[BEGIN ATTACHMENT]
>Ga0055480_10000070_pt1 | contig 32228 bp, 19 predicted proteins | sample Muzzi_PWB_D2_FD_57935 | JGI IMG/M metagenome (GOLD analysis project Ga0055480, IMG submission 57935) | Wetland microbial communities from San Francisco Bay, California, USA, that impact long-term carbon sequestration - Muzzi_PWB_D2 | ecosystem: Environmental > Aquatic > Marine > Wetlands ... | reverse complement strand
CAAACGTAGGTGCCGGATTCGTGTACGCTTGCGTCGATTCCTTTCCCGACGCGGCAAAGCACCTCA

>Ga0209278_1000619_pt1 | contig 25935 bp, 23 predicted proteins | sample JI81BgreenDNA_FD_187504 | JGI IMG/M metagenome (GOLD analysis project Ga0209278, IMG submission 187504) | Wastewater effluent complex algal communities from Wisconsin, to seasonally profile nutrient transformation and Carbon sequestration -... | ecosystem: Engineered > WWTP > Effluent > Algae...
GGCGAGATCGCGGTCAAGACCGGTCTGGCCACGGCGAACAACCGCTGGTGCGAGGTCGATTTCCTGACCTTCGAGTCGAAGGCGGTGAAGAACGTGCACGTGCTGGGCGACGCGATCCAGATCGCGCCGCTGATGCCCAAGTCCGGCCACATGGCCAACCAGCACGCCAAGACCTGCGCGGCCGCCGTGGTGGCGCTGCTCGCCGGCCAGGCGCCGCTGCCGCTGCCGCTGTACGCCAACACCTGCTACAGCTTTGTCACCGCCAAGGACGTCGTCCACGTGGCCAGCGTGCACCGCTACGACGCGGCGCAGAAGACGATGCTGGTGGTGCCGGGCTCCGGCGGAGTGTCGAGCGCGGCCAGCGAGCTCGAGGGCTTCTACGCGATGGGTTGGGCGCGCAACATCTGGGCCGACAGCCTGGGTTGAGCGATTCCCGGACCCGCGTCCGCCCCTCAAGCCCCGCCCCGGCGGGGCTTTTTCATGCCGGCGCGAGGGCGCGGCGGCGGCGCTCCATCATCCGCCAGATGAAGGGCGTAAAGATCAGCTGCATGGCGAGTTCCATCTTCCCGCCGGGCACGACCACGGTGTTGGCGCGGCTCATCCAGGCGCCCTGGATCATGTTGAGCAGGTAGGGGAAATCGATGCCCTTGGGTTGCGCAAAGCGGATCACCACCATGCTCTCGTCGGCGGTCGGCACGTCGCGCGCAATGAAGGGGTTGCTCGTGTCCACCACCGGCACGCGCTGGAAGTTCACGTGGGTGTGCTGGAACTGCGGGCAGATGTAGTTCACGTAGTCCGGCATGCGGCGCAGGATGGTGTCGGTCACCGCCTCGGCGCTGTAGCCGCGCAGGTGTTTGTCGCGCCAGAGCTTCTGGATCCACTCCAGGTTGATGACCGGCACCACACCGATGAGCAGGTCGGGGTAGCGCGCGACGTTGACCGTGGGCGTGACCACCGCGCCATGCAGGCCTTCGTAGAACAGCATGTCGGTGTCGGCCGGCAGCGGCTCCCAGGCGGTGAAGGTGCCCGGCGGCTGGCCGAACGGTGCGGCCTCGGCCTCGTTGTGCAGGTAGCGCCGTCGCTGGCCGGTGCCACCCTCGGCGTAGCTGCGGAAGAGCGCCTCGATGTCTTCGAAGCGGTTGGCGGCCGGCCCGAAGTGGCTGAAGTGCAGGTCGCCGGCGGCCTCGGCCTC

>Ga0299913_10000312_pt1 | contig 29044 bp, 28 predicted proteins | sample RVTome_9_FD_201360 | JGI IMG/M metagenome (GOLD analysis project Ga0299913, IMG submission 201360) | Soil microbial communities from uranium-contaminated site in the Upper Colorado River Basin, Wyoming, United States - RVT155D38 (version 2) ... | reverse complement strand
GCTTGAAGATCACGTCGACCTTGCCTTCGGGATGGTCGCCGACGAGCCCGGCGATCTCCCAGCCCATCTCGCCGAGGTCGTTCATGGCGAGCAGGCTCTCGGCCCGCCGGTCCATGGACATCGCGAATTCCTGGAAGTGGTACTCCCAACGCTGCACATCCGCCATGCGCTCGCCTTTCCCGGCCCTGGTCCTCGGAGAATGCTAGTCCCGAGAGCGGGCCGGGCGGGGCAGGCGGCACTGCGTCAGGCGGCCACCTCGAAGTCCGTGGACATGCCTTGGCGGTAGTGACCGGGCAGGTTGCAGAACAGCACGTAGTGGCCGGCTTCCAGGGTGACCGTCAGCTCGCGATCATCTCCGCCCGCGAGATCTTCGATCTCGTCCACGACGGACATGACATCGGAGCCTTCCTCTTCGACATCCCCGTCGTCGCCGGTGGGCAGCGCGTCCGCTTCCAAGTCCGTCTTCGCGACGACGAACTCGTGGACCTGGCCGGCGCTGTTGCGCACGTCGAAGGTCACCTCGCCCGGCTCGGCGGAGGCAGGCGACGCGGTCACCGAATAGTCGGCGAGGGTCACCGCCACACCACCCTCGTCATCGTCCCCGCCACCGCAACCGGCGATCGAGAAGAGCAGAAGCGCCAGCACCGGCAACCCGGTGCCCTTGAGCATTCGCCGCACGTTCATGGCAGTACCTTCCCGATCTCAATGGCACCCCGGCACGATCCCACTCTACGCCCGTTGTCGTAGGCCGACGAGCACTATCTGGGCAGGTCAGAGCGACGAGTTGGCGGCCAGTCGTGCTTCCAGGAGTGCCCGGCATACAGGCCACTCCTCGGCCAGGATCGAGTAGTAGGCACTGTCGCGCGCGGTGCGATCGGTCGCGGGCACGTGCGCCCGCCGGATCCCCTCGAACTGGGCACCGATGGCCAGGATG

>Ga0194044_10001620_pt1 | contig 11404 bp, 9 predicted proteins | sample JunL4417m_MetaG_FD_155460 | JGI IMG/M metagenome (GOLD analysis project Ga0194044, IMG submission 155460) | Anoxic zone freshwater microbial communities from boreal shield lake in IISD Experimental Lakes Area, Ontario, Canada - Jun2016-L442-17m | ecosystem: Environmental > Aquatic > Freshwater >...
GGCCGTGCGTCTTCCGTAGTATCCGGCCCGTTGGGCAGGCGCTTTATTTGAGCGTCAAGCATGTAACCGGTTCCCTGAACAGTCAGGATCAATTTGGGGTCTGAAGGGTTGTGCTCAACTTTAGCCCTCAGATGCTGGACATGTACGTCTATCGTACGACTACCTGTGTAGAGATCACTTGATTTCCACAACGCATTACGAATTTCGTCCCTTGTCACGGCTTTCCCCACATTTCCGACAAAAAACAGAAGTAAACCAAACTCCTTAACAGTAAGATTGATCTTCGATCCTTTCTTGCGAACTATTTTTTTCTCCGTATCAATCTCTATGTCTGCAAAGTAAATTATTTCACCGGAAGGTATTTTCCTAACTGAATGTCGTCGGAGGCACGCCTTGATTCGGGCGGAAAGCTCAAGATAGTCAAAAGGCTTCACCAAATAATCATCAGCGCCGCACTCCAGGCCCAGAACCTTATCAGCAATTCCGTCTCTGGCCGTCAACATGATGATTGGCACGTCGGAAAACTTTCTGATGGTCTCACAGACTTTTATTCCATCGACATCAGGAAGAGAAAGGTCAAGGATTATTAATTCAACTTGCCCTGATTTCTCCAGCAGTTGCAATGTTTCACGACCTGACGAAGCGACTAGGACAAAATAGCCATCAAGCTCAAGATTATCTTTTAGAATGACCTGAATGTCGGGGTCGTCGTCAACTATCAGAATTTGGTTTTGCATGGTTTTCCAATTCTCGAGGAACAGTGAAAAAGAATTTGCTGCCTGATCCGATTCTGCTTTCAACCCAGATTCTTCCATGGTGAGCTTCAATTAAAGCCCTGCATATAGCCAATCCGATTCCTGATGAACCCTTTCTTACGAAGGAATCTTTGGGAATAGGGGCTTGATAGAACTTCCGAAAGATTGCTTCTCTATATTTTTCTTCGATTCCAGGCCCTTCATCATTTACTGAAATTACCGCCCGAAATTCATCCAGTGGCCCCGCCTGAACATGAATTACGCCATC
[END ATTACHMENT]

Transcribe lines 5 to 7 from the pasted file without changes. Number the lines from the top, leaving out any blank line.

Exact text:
>Ga0299913_10000312_pt1 | contig 29044 bp, 28 predicted proteins | sample RVTome_9_FD_201360 | JGI IMG/M metagenome (GOLD analysis project Ga0299913, IMG submission 201360) | Soil microbial communities from uranium-contaminated site in the Upper Colorado River Basin, Wyoming, United States - RVT155D38 (version 2) ... | reverse complement strand
GCTTGAAGATCACGTCGACCTTGCCTTCGGGATGGTCGCCGACGAGCCCGGCGATCTCCCAGCCCATCTCGCCGAGGTCGTTCATGGCGAGCAGGCTCTCGGCCCGCCGGTCCATGGACATCGCGAATTCCTGGAAGTGGTACTCCCAACGCTGCACATCCGCCATGCGCTCGCCTTTCCCGGCCCTGGTCCTCGGAGAATGCTAGTCCCGAGAGCGGGCCGGGCGGGGCAGGCGGCACTGCGTCAGGCGGCCACCTCGAAGTCCGTGGACATGCCTTGGCGGTAGTGACCGGGCAGGTTGCAGAACAGCACGTAGTGGCCGGCTTCCAGGGTGACCGTCAGCTCGCGATCATCTCCGCCCGCGAGATCTTCGATCTCGTCCACGACGGACATGACATCGGAGCCTTCCTCTTCGACATCCCCGTCGTCGCCGGTGGGCAGCGCGTCCGCTTCCAAGTCCGTCTTCGCGACGACGAACTCGTGGACCTGGCCGGCGCTGTTGCGCACGTCGAAGGTCACCTCGCCCGGCTCGGCGGAGGCAGGCGACGCGGTCACCGAATAGTCGGCGAGGGTCACCGCCACACCACCCTCGTCATCGTCCCCGCCACCGCAACCGGCGATCGAGAAGAGCAGAAGCGCCAGCACCGGCAACCCGGTGCCCTTGAGCATTCGCCGCACGTTCATGGCAGTACCTTCCCGATCTCAATGGCACCCCGGCACGATCCCACTCTACGCCCGTTGTCGTAGGCCGACGAGCACTATCTGGGCAGGTCAGAGCGACGAGTTGGCGGCCAGTCGTGCTTCCAGGAGTGCCCGGCATACAGGCCACTCCTCGGCCAGGATCGAGTAGTAGGCACTGTCGCGCGCGGTGCGATCGGTCGCGGGCACGTGCGCCCGCCGGATCCCCTCGAACTGGGCACCGATGGCCAGGATG

>Ga0194044_10001620_pt1 | contig 11404 bp, 9 predicted proteins | sample JunL4417m_MetaG_FD_155460 | JGI IMG/M metagenome (GOLD analysis project Ga0194044, IMG submission 155460) | Anoxic zone freshwater microbial communities from boreal shield lake in IISD Experimental Lakes Area, Ontario, Canada - Jun2016-L442-17m | ecosystem: Environmental > Aquatic > Freshwater >...